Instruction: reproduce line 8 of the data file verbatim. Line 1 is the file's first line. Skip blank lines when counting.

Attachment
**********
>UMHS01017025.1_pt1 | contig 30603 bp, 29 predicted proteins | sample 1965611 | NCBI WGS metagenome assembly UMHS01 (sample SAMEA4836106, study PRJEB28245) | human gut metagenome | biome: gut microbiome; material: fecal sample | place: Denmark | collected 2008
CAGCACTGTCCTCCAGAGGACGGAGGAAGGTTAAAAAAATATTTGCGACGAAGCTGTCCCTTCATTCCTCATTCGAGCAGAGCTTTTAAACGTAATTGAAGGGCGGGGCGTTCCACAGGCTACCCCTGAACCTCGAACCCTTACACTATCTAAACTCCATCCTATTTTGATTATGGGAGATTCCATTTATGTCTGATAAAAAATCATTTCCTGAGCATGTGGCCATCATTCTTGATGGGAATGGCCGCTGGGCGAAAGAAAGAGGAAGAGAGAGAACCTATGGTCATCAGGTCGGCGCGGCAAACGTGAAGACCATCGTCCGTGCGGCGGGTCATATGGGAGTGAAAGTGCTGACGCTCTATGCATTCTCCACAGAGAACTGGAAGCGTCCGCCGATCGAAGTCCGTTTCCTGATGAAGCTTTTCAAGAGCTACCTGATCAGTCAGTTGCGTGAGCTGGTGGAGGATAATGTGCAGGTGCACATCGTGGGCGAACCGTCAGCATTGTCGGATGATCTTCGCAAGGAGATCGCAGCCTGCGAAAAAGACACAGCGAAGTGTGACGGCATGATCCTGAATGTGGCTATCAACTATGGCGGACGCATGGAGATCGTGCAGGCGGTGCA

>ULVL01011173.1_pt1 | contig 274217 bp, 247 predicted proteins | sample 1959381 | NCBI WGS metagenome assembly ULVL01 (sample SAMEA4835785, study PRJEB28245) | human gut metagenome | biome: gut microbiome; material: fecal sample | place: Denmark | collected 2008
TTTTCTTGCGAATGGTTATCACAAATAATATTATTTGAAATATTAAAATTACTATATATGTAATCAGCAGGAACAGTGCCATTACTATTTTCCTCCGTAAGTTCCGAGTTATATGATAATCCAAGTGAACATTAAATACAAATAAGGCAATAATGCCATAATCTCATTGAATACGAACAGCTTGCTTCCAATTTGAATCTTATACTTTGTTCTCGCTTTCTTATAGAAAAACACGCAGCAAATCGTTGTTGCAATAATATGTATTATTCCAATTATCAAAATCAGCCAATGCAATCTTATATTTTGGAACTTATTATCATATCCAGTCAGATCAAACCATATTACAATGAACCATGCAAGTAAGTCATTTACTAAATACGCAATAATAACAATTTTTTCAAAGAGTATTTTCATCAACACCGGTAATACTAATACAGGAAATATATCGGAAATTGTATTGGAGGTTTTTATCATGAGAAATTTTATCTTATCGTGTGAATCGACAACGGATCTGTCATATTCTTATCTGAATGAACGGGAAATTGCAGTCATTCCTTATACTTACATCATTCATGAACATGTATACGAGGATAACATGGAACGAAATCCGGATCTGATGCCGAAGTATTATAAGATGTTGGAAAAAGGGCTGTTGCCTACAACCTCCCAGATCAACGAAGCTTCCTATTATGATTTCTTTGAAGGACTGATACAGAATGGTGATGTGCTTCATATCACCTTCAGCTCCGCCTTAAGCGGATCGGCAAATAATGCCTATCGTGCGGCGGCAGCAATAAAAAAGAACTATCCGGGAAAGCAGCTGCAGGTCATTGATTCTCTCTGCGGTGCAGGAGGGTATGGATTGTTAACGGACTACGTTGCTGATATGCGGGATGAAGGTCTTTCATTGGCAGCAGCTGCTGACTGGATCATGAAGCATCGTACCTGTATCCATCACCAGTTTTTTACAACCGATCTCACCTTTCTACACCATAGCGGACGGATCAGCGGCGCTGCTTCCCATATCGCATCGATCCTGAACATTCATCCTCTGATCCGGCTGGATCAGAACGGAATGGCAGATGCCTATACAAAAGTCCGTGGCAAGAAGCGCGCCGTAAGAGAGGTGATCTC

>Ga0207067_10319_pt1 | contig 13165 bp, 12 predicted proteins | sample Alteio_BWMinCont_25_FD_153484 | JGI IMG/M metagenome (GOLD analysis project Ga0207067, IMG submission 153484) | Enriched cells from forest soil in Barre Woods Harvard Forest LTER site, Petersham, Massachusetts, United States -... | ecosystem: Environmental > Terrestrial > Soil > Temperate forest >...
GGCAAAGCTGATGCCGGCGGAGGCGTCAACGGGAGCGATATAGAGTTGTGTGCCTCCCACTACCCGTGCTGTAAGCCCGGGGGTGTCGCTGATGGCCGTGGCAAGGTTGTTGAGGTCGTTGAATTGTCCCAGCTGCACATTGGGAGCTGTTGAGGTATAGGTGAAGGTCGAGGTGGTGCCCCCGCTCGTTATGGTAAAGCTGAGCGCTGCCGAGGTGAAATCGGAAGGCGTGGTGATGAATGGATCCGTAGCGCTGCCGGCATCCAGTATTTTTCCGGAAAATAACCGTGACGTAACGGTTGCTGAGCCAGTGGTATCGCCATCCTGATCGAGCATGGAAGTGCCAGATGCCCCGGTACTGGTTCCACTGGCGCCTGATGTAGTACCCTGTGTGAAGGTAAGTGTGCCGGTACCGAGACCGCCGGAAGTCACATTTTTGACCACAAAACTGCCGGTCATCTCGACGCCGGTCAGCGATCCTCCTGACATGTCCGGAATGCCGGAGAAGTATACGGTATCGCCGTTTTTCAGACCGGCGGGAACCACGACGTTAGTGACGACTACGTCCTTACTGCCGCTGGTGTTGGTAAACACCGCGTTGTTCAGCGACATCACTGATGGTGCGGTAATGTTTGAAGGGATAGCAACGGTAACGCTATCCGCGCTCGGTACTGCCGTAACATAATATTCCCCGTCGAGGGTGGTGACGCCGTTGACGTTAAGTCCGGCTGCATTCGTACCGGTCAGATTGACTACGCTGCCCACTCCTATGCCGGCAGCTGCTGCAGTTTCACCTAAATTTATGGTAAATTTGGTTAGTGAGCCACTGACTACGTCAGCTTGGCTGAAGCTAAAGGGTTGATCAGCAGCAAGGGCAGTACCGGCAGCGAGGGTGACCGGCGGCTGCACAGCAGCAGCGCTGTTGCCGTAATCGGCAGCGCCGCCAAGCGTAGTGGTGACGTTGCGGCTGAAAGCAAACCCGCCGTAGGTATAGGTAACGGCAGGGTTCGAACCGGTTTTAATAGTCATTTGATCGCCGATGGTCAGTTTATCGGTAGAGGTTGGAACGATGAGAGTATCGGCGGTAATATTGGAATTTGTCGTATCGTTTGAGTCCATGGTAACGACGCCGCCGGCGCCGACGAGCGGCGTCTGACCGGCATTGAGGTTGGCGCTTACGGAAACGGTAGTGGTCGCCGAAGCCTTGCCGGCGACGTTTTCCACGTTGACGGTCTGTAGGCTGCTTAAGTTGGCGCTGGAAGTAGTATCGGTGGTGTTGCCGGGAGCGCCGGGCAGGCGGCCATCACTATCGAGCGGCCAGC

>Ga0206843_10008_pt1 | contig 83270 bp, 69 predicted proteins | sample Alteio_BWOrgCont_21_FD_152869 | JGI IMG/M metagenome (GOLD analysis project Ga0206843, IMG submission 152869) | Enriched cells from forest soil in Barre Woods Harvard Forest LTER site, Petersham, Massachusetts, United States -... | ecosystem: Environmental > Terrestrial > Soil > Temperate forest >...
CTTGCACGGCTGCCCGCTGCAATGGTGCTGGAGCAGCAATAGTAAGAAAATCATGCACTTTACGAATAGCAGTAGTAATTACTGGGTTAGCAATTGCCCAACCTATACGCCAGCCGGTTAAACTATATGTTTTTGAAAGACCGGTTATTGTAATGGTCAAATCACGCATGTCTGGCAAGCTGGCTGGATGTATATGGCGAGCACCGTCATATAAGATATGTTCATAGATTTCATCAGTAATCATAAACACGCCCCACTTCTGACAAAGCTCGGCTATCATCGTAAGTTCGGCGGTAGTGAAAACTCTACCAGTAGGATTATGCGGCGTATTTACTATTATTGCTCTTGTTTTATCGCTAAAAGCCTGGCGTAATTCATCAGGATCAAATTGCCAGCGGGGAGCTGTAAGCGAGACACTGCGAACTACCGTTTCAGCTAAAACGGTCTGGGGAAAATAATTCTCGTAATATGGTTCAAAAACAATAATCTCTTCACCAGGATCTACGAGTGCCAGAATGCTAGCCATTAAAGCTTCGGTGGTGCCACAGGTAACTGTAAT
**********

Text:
CTTGCACGGCTGCCCGCTGCAATGGTGCTGGAGCAGCAATAGTAAGAAAATCATGCACTTTACGAATAGCAGTAGTAATTACTGGGTTAGCAATTGCCCAACCTATACGCCAGCCGGTTAAACTATATGTTTTTGAAAGACCGGTTATTGTAATGGTCAAATCACGCATGTCTGGCAAGCTGGCTGGATGTATATGGCGAGCACCGTCATATAAGATATGTTCATAGATTTCATCAGTAATCATAAACACGCCCCACTTCTGACAAAGCTCGGCTATCATCGTAAGTTCGGCGGTAGTGAAAACTCTACCAGTAGGATTATGCGGCGTATTTACTATTATTGCTCTTGTTTTATCGCTAAAAGCCTGGCGTAATTCATCAGGATCAAATTGCCAGCGGGGAGCTGTAAGCGAGACACTGCGAACTACCGTTTCAGCTAAAACGGTCTGGGGAAAATAATTCTCGTAATATGGTTCAAAAACAATAATCTCTTCACCAGGATCTACGAGTGCCAGAATGCTAGCCATTAAAGCTTCGGTGGTGCCACAGGTAACTGTAAT